Mainstream international relations continues to assume that the world is governed by calculable risk based on estimates of power, despite repeatedly being surprised by unexpected change. In the new book “Protean Power: Exploring the Uncertain and Unexpected in World Politics,” co-editors Peter Katzenstein and Lucia A. Seybert, Ph.D. ’12, argue for a new approach to international relations that takes into account “protean power.”
Katzenstein and Seybert define protean power as “the effect of improvisational and innovative responses to uncertainty.” As the researchers explain: “Unexpected changes or shocks are not exogenous to how power relations unfold, but to how our theories depict them. ... Protean power keeps us from assuming away the unknown.”
As an example, Katzenstein points to the Arab Spring. Those involved had a goal but not a plan to achieve it. Instead, someone who had been angry for years got so fed up he set himself on fire in North Africa. “That person committing suicide didn’t say, ‘I’m going to start a revolution in North Africa.’ But it was a rational response to police harassment which had gone on for years. Protean power is the ability and the adaptability to innovate and improvise in uncertain circumstances,” said Katzenstein, the Walter S. Carpenter Jr. Professor of International Studies in the Department of Government in the College of Arts and Sciences.
In contrast, Katzenstein said, “control power” is based on assessments of risk, and seeks to control the environment and bend others to your will to achieve your objectives. “Risk-based models and control power assume you are playing the odds. They rely on prior beliefs to make decisions based on implicit probabilities,” Katzenstein said. “They have written uncertainty out of the world.”
But the choice should not be one or the other, Katzenstein said. He advocates for incorporating protean power into a more complex analysis of power dynamics to help account for unforeseen changes in world politics.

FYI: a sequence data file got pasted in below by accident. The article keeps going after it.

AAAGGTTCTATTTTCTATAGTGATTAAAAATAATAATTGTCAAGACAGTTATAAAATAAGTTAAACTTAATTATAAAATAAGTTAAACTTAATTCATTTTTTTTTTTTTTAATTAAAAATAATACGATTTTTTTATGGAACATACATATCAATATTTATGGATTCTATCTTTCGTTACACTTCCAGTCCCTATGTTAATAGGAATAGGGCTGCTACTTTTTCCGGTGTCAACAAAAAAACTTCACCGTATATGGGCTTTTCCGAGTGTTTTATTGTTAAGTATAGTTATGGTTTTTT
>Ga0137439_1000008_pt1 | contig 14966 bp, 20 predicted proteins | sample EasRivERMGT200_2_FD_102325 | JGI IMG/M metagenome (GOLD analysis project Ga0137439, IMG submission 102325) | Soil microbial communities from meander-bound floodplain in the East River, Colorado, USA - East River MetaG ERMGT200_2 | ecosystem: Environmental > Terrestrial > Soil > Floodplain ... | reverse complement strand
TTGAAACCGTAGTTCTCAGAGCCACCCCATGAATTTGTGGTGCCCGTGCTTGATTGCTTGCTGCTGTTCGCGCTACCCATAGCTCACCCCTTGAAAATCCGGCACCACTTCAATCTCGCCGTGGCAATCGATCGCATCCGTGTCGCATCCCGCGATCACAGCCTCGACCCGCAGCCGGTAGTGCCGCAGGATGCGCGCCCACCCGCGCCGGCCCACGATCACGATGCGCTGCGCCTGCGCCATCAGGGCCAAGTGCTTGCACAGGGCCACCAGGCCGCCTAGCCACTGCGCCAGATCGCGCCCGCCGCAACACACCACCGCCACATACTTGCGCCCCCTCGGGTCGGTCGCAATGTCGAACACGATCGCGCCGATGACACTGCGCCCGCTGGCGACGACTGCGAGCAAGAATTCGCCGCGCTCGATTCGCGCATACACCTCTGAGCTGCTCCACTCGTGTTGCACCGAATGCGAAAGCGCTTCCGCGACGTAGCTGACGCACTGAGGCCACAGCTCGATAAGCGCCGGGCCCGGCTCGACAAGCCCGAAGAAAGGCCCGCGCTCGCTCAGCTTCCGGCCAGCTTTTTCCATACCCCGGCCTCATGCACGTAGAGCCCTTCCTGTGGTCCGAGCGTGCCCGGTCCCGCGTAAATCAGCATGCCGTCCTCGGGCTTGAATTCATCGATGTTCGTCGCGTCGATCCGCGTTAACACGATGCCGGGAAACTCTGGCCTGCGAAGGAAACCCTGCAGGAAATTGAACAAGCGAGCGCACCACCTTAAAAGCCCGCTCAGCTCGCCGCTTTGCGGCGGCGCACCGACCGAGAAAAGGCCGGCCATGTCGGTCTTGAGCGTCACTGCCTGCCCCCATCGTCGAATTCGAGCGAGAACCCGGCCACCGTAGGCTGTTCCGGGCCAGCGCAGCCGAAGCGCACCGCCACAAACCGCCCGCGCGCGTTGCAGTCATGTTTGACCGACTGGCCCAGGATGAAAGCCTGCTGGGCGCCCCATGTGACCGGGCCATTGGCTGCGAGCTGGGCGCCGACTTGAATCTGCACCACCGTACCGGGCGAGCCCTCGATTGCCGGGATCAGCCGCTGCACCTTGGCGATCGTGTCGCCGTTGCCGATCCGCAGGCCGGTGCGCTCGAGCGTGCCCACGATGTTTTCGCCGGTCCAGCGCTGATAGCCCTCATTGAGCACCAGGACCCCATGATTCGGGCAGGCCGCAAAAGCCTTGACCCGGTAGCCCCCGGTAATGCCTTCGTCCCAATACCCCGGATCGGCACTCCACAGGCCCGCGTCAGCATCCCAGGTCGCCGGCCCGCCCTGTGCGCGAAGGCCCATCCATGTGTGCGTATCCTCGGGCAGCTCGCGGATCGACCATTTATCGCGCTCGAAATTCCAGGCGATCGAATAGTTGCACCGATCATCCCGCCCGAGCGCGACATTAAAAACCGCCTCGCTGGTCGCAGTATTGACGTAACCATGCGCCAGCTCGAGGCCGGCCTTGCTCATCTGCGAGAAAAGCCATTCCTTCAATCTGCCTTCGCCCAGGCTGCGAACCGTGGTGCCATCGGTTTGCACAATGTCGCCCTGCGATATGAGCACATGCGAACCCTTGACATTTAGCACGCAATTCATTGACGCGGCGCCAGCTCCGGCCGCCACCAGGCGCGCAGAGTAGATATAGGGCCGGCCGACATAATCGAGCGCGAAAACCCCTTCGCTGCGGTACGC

In developing the theory of protean power, Katzenstein turned to film and cultural studies for insight, where the notion of power is much more fluid. “In my discipline power is about attributes: I am strong, I am smart, I am beautiful, I have resources,” he said. “But in fact, the best theory says that while the resource and means are important, it’s really about the relationship.”
It took Katzenstein and Seybert four years and more than 100 drafts of the three theory chapters to refine their understanding of protean power. “Our argument is that there are two kinds of power, the power of risk or control and the power of unpredictability. Risk-based thinking expresses a desire for control and a preference for regular and incremental change that lead us to rely on control power. But we live in a world marked by ‘radical uncertainty,’ and human interactions are too complex to anticipate unknown outcomes correctly. A world of manageable risk is sheer fantasy in the fact of unknowable outcomes,” said Katzenstein.
“Protean Power” uses 12 real-world case studies to examine how the dynamics of protean and control power can be tracked in the relations among different state and nonstate actors, operating in diverse sites, local to global, in times of relative normalcy and moments of crisis. All but two of the case study contributors are Katzenstein’s former students: Chris Reus-Smit, Ph.D. ’95, wrote about revolutions; Philip Ayoub, Ph.D. ’13, on LGBT rights; Noelle Bridgen, Ph.D. ’13, and Peter Andreas, Ph.D. ’98 on power collisions across the U.S.-Mexico border; Rawi Abdelal, Ph.D. ’99, on hydrocarbons; Stephen Nelson, Ph.D. ’09, on finance; Barak Mendelsohn, Ph.D. ’06, on terrorism; and Jennifer Erickson, Ph.D. ’09, on arms control.
This is Katzenstein’s second edited book with his former students. Such books are “very intense learning experiences and are incredibly difficult to pull off,” he said, adding that there’s a reason he works with Cornell alumni: “I could ask of them what I couldn’t ask of others. It was truly collective learning of the best kind.”
This article also appeared in the Cornell Chronicle.